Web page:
Commission looks to new standards for public sector data


This article is part of our special report Data protection.

The European Commission launched this month a consultation designed to streamline electronic public-sector information amid uncertainty as to how new data protection rules will affect public administrations as well as the private sector.

The consultation, which will run for three months, aims to create consistency in how administrative categories – such as people, vehicles, businesses and locations – are described in member states' government information systems.

The exercise is designed to counteract inconsistencies in the processing of information that can result in a mismatch of data when nationals of one EU country receive services in another.

A new ‘vocabulary’

Currently this mismatch results in data processing problems and the EU executive’s  Interoperability Solutions for European Public Administrations (ISA) programme is developing central “data vocabulary”, with the aim of making it easier to re-use and share information.

The move is seen as the potential genesis of more harmonised online government services, but it comes at a sensitive time as public services prepare for a rigorous new data-protection regime that will affect them as well as private users.

Under the proposed regime, public administrative data – such as criminal investigations – will be subject to special exemptions and be covered by a directive rather than a regulation. This would not be the case with private data.

There are doubts as to how the new system can work since many public administrations access the data of private operators, creating scope for grey areas.

Investigations protected, but up to what point?

The use of data by administrations has long been contentious and lawyers will be scrutinising the new regime carefully to see how bodies such as the Commission itself reserve the right to manage data for use on their own investigations.

The Commission’s competition department, for example, regularly swaps information with its counterparts in the US and Japan in the course of its investigations.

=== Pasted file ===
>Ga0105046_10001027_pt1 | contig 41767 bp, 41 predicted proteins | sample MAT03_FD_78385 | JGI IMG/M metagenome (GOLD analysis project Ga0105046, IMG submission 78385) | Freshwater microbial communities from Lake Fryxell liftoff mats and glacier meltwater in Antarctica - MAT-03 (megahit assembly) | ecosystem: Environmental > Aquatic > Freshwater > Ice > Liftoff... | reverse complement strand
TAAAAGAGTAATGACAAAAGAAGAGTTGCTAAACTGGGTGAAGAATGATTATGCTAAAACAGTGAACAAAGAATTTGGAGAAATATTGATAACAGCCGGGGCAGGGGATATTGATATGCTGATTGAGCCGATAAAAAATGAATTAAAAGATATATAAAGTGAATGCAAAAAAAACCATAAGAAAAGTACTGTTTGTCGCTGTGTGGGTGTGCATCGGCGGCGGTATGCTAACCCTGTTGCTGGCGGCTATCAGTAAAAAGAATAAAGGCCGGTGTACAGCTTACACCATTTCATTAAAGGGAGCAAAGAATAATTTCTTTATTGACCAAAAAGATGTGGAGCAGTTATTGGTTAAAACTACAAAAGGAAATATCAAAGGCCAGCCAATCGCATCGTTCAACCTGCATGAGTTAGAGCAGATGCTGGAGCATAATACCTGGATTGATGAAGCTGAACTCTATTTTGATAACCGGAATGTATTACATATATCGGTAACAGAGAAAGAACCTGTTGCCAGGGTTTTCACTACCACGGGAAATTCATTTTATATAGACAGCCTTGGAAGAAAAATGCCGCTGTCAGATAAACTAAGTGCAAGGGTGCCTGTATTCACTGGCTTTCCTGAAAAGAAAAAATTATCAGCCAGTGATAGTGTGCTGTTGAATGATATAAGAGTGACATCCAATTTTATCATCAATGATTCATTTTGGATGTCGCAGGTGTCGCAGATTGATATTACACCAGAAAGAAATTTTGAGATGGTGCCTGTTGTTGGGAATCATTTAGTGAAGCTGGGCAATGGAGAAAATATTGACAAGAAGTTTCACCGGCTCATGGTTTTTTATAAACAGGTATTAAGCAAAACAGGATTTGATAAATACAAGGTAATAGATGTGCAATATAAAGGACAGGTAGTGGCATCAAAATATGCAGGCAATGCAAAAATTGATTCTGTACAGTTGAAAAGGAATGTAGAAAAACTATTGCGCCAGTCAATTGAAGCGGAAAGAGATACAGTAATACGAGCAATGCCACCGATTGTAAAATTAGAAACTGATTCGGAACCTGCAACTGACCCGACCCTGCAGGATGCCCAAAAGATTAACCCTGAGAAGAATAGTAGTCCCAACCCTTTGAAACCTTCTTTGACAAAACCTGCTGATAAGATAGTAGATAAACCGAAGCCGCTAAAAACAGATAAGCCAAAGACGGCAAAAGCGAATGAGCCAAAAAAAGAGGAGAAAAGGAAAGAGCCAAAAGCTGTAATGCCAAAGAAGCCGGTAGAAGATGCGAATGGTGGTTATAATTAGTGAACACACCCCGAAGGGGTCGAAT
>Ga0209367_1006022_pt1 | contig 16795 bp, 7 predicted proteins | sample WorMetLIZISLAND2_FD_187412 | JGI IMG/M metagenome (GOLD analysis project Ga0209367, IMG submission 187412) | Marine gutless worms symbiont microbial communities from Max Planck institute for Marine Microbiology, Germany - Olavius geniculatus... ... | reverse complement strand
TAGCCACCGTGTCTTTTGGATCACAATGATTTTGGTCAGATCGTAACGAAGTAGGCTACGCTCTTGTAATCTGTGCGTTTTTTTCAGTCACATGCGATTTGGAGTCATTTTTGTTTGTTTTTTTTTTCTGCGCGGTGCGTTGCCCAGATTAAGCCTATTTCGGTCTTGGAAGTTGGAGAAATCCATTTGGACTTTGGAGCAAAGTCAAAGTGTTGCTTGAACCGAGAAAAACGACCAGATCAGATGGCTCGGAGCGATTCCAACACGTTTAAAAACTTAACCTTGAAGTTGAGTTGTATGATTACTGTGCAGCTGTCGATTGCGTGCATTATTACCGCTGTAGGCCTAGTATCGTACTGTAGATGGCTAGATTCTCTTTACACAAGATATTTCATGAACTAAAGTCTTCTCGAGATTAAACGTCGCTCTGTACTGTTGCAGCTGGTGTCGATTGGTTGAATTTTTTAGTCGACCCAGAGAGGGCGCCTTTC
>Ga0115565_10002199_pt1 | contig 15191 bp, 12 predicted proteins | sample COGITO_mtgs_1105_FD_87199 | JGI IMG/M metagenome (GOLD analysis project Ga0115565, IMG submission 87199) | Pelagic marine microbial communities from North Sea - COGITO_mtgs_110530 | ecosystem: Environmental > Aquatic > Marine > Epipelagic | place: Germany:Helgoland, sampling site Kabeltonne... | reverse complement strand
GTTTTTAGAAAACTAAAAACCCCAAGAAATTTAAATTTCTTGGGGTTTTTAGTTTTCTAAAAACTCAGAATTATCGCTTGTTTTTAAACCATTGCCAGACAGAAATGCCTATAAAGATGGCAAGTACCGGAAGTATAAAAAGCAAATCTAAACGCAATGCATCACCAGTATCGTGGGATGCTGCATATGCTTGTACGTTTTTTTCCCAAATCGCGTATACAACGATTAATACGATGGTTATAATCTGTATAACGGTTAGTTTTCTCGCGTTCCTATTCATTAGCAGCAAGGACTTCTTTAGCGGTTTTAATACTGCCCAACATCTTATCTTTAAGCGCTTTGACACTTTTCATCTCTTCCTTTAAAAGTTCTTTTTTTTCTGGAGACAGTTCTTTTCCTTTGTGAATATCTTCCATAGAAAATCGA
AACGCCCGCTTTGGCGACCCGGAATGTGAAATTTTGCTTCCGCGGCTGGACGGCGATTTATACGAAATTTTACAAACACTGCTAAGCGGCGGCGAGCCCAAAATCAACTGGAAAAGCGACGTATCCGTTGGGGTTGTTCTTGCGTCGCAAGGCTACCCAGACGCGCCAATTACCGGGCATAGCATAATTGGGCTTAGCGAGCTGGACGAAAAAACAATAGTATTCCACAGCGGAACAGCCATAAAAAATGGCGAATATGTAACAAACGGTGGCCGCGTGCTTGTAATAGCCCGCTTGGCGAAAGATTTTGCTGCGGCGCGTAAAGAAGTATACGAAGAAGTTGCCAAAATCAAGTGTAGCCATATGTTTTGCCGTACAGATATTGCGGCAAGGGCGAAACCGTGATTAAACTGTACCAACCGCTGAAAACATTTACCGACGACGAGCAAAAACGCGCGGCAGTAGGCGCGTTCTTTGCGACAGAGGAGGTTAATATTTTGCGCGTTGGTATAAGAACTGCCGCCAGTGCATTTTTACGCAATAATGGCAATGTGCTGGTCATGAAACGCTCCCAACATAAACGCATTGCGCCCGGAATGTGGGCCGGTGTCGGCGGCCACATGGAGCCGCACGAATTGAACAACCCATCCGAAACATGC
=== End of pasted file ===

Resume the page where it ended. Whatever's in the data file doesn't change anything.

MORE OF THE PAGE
The core vocabulary will provide a model of specific features that could be used to catalogue and describe a person, including the date and place of birth and the gender. It is possible to add more detailed information, such as whether she or he is a voter, an employee, a passenger or a patient. The other two vocabularies describe data entities in the domains of business and geographical location.

The Commission said that the new rules for such information categories would be non-binding, instead they would highlight the issue to encourage more rational systems.

“The horizontal [data protection] regulation for the private sector also covers public authorities except for the police and justice sector and the EU institutions,” said German Green MEP Jan Philipp Albrecht.

“For those [public authorities] we will have a separate directive which has been also presented in the package on the new EU data protection rules. Of course we need to ensure possibilities of law enforcement bodies to do their work while assuring strong data protection safeguards for individuals,” Albrecht said.

“In many ways ordinary public authorities are far behind the private sector in terms of their sophistication in dealing with IT and data processing… it’s hard to separate the public and private sectors completely since where the private sector has databases, governments frequently want access to these,” said Christopher Kuner, a partner with the Hunton & Williams law firm's Brussels office.

Existing European Union rules on data protection were adopted in 1995, when the internet was still in its infancy. In 1993 the internet carried only 1% of all electronic information, while by 2007 the figure was more than 97%, EU data show.

While rising numbers of tailored products and services offer increased benefits for consumers, they also rely enormously on the use of personal data.

Private information can include financial data; details about health conditions or sexual and political orientation; locational data; and online identifiers, such as cookies.

The possibilities for misusing or abusing this information are infinite. And EU citizens are becoming increasingly aware of it. In a recent Eurobarometer poll, 70% of those surveyed were concerned that personal information is used by companies for purposes other than for what it was collected, while 64% feel that information on how data are used is unsatisfactory.

  • 17 February 2012: Consultation on public data vocabularies opened for three months
  • 2012-14: Commission's proposals for data protection reform set to be debated in European Parliament and Council

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